“I might be crazy”: Mental health over uni burnout

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Trigger/content warning: Topics surrounding mental illness and suicide are discussed throughout this anecdote. See below for mental health and wellbeing services available for WSU students.

You know that song that goes:

“I remember when,

I remember, I remember,

when I lost my mind?

There was something,

So special about that place”

(Song: Crazy, Gnarls Barkley)

Because I have been thinking a lot about it of late. Because I can tell you it has taken on a whole new meaning within my head since the end of the last year. 2020 was one hell of a new decade to enter and with the re-introduction of the masks this May. Needless to say – last year is still a bleeding wound that we are still trying to heal.

It is honestly something that I have struggled with, while the world caught the virus and we all wanted to jump off Zoom and get on the beers. For the last year, I learned about how terrible I was at recovering, and truly how sick I had been making myself over the first few years of my degree. I, unfortunately, had to learn this the hard way and from the bed of an extra fun hospital ward, which takes your shoelaces upon entry.

Illustration: Hayley Elford. I drew this image while in hospital, reflecting the challenges that stood in the way of my goals. Blue = mental health, green = Tourette Syndrome and red = university.

Towards June of last year, my mental health took an unexpected turn as it spiralled. The social isolation, mixed with the wrong medication for my body had combined with the overarching backlash I had been facing with the university over my existence as a neurodivergent noisemaker. With my Tourette’s Syndrome, my tics have created an extra challenge of proving my capabilities as a teacher, and worthiness of the same education and placement as my peers. Over the years, I have advocated for myself, pushing at personal limitation by trying to educate others about Tourette Syndrome and tics. I participated in social events, student clubs, studied full time as well as volunteered outside of the university, running a support group and community for others with Tourette’s. In the process, I created a version of myself that was ill and unable to see a light out.

For many students, I have been told when faced with a similar situation, a person would stop, take a break and take the much-needed time to recover. For me, I took a 10-day stay in a psych ward and choose to keep working towards my path of teaching. I would call student wellbeing services to inform them that I would not be able to complete my assignments, due to the limited access to devices in psych wards. At the same time, I would be working on my assignments using the random bit of paper I could annoy the nurses for, and some random crayons I had found left by other patients. This was my first admission to the psych ward – but it would not be my last.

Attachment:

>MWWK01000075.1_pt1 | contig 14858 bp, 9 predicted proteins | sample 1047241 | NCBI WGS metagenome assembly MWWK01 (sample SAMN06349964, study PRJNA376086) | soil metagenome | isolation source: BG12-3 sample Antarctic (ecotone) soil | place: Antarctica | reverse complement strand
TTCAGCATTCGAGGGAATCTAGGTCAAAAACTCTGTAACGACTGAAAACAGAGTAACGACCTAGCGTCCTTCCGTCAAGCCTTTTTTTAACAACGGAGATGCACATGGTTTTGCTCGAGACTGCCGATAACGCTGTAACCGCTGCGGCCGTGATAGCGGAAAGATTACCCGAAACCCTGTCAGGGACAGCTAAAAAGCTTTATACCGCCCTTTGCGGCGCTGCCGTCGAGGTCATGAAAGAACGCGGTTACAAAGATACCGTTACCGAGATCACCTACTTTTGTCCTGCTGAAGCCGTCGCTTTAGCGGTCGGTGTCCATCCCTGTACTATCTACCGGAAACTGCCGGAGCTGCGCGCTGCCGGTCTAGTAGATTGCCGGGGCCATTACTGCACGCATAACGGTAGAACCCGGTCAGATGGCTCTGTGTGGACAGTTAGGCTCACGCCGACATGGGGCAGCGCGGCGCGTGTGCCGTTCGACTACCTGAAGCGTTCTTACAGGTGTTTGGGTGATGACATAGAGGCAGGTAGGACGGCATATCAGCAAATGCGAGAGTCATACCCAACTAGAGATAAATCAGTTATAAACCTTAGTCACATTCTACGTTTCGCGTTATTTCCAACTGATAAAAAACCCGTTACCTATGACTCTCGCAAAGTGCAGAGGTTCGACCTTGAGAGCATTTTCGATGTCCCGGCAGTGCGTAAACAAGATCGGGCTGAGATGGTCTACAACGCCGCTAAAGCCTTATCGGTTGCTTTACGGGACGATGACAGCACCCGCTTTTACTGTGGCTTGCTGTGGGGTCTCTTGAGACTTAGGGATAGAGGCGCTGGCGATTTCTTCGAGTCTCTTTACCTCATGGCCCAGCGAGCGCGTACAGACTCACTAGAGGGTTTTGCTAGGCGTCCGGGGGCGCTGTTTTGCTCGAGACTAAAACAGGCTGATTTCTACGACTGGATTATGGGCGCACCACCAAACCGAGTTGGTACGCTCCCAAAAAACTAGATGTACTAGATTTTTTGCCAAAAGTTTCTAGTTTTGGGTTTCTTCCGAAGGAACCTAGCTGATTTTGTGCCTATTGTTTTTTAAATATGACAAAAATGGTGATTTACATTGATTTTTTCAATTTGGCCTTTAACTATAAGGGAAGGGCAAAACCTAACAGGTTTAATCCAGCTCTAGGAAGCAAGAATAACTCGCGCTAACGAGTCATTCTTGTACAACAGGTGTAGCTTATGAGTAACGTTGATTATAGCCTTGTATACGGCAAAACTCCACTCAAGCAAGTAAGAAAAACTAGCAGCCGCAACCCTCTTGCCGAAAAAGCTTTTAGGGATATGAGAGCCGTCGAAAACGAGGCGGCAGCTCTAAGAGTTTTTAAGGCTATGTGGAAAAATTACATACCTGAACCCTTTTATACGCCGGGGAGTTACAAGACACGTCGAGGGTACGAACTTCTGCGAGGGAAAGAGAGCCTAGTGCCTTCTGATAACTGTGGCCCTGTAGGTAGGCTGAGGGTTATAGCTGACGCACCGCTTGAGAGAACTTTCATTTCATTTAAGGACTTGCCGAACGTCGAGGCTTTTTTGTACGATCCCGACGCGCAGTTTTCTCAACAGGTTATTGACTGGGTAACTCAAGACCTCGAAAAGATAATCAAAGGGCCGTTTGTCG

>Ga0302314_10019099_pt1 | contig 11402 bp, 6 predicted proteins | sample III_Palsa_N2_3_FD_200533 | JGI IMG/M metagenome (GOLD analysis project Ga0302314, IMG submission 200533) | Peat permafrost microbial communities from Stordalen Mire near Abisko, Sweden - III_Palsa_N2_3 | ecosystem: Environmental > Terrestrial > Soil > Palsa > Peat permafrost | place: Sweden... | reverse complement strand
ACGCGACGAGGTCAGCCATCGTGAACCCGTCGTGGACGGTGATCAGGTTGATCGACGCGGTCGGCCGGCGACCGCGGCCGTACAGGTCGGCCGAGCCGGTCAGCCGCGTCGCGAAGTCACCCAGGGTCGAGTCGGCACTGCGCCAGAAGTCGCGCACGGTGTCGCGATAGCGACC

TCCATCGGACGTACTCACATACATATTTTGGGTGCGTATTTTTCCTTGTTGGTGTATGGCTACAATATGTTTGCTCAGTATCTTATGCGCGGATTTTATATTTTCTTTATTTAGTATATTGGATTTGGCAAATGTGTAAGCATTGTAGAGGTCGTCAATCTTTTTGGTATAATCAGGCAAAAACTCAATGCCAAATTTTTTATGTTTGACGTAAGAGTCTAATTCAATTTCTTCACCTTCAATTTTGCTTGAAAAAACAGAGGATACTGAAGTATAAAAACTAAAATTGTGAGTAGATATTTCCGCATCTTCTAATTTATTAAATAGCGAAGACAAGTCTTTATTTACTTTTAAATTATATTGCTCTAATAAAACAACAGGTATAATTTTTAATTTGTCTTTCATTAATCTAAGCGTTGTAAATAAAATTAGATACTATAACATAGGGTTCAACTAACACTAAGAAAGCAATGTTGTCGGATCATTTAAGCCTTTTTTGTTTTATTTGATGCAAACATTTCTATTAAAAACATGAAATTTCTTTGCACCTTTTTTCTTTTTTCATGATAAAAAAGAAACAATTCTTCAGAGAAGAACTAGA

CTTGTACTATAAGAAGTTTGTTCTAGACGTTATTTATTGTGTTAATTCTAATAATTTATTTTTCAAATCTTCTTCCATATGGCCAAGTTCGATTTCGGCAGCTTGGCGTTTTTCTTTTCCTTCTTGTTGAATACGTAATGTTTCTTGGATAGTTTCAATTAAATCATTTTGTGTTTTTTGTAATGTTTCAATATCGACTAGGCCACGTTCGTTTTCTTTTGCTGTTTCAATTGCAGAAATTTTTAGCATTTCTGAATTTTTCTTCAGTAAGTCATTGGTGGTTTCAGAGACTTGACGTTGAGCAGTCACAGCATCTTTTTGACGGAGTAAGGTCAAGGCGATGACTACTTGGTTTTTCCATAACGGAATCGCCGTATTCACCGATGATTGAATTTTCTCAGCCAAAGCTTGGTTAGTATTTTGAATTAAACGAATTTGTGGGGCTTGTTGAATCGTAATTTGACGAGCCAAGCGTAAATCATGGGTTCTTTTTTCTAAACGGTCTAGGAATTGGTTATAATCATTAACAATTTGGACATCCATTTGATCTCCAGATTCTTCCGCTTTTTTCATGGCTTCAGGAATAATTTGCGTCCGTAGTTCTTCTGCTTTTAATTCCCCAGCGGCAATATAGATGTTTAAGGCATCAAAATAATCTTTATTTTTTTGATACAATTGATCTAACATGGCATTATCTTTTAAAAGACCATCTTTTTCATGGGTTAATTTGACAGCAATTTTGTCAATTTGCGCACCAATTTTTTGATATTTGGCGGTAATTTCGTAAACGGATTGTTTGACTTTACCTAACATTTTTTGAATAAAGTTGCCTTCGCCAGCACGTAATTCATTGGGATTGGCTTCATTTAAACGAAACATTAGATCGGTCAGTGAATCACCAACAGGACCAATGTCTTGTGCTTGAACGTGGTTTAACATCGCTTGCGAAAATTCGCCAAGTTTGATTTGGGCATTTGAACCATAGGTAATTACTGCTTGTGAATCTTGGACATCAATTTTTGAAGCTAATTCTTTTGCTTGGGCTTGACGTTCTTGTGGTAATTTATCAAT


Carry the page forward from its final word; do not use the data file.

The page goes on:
After getting out of the hospital, the first thing I would do is jump straight away back into uni, pushing myself until I reached a second breaking point. This time around, I tried to take a hold of my life and emailed the university, explaining that my absence was due to the stress of university life, and facing continuous discrimination for my tics.

Once again, I had found myself in the mental health crisis that I had never expected …except this time around – I found myself in a new psych ward and stayed there for a month. Like the time before, I would exit the ward to jump both feet back into my university work with a passion and anger to follow my dreams of becoming a teacher. History repeated itself, as I followed the same spiralling pathway that leads back to the psych ward, again, and again, believing that the next time would be different… that I would not burnout again.

I have managed to stay out now for 4 months. I will not lie and tell you that walking the mental health journey has been easy or that I will not go back again – but I do want to share my experience. I want students in all bodies and minds to know they are not alone. I want students to understand that they should not have to work until they are burnt out to feel worthy of being able to study, and that they need to be just as understanding about their mental health as they would be of the physical health. I want to share this so I can prevent others from experiencing the unnecessary expectations that I put on myself and urge my peers, family, and friends yet to be made …please remember that you matter too. Your university career can wait, units can be re-taken but you are irreplaceable!

I may be crazy, but remember – you are still valid, and it is okay to admit that you are not okay.

 

If you have experienced distress from the content in this piece, or you are struggling with mental illness, suicide ideation or any other factors negatively impacting your ability to cope, consider getting in touch with the following service:

Counselling @ Western Sydney Uni 1300 668 370 (option 4 then option 1)

Disability Services @ Western Sydney Uni 1300 668 370 (option 4 then option 1) or disability@westernsydney.edu.au

Lifeline 13 11 14

Headspace 1800 650 890

Beyond Blue 1300 22 4636

NSW Mental Health Line 1800 011 511

 

 

 

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